(WXYZ) — Penicillin allergies are often discovered among children when they are being treated for common pediatric illnesses like ear infections, and the label typically stays with them for a lifetime.
But if this has happened to you, there is a good chance the penicillin allergy label no longer applies.
For Oakland County mother of three Carrie Weingartz, penicillin has been off-limits since the age of four.
"I broke out in a rash all over my body," said Carrie.
Carrie recalls her mother’s description of the allergic reaction.
"She said it was kind of red and blotchy and it was mostly on the trunk area," she said.
Their family doctor at the time suggested she never take penicillin again.
This is a familiar story for Dr. Rajan Ravikumar, a Clinical Assistant Professor of Allergy and Immunology at Michigan Medicine and Medical Director of the Beta-Lactam Service. Beta-lactams are a family of antibiotics that include penicillin derivatives, cephalosporins.
"Oftentimes both those antibiotics are commonly utilized to treat all sorts of infections. And oftentimes your first line treatment," said Dr. Ravikumar.
But not for those with allergies. That's where Dr. Ravikumar and his team come in. They reevaluate Michigan Medicine patients to see if those penicillin allergy is still valid. It requires a thorough patient history. Low risk patients are given the medication orally and monitored closely with vitals signs taken every 15 minutes.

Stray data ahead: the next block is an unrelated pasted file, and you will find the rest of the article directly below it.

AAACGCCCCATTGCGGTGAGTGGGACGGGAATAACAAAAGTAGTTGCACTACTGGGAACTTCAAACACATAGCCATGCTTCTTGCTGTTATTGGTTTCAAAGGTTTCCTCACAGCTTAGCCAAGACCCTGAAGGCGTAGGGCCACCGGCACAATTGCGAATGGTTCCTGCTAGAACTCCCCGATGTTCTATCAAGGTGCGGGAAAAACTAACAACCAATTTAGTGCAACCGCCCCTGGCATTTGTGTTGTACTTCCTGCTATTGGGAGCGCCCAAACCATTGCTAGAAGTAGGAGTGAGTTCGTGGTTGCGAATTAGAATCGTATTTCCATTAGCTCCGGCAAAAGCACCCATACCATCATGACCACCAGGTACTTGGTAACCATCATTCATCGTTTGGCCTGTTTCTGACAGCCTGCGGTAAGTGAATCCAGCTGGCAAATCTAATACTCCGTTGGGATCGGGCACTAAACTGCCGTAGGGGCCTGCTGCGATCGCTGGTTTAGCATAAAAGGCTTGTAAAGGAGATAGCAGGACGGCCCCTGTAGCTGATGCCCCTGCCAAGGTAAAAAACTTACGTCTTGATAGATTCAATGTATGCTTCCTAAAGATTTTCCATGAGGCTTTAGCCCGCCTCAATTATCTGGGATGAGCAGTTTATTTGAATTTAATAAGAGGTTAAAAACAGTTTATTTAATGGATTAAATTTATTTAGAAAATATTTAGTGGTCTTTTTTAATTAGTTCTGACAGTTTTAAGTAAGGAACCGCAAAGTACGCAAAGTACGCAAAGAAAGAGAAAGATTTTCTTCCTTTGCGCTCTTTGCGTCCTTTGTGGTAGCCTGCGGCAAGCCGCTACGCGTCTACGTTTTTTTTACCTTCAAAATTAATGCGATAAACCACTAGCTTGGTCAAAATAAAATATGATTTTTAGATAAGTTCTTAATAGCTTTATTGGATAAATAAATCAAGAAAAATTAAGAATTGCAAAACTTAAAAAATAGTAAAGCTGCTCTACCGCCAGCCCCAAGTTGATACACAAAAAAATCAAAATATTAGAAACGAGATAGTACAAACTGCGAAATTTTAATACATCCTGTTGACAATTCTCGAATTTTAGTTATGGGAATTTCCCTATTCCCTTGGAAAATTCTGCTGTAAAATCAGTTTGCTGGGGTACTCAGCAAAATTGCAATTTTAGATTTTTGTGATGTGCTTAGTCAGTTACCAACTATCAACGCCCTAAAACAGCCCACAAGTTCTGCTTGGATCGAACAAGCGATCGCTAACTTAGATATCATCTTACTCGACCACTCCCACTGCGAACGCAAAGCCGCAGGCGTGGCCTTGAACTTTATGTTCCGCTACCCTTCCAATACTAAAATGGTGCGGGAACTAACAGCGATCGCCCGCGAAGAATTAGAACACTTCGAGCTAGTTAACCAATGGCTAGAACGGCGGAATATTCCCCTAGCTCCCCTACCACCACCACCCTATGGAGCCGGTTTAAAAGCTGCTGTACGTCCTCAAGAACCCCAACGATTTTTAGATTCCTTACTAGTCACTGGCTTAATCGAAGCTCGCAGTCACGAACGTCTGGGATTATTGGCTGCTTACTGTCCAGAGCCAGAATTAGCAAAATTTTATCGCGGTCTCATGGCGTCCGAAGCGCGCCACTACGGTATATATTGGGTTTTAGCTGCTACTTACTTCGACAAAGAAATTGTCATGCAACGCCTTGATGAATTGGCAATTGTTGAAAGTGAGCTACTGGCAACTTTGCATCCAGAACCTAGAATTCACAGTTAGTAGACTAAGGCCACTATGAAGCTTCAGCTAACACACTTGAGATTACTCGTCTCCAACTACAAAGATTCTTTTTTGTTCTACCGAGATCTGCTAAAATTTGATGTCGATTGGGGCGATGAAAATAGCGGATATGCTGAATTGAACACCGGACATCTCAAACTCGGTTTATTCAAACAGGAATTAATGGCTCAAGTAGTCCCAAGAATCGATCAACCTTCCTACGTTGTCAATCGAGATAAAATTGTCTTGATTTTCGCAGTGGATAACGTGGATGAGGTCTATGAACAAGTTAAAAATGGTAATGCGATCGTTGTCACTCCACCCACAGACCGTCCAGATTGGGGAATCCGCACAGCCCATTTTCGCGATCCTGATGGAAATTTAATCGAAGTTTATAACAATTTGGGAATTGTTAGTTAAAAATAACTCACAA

"When we've done this approach, over 99% of the people who have done this drug challenge have passed," he said.
According to the CDC, less than one percent of the US population is truly allergic to penicillin, and removing the label is vital to improving health outcomes. While there are other non-beta-lactam antibiotics, Dr. Ravikumar says they often don’t work as well.
"The risk of a surgical site infection goes up by 50% if something besides a beta-lactam is utilized at the time of surgery," said Dr. Ravikumar.
And he says risk of contracting C. diff — a potentially deadly bacterial infection — increases by 30-40 percent.
So who grows out of their penicillin allergies? Dr. Ravikumar says just about everyone. If it’s been more than 10 years since your last encounter with penicillin and other beta-lactam antibiotics, chances are pretty good you can tolerate them now.
This is good news for adults like Carrie.
"So I feel like it would just give me more options because of the fact that people say different antibiotics are becoming more effective nowadays," she said.
Using broad spectrum antibiotics as an alternative to penicillin and related medicines is a factor in increasing antibiotic resistance, and because alternatives are less effective — they drive up healthcare costs.
So, If it has been a while since you were diagnosed with a penicillin allergy, it may be time to contact your doctor to see if that diagnosis is still accurate.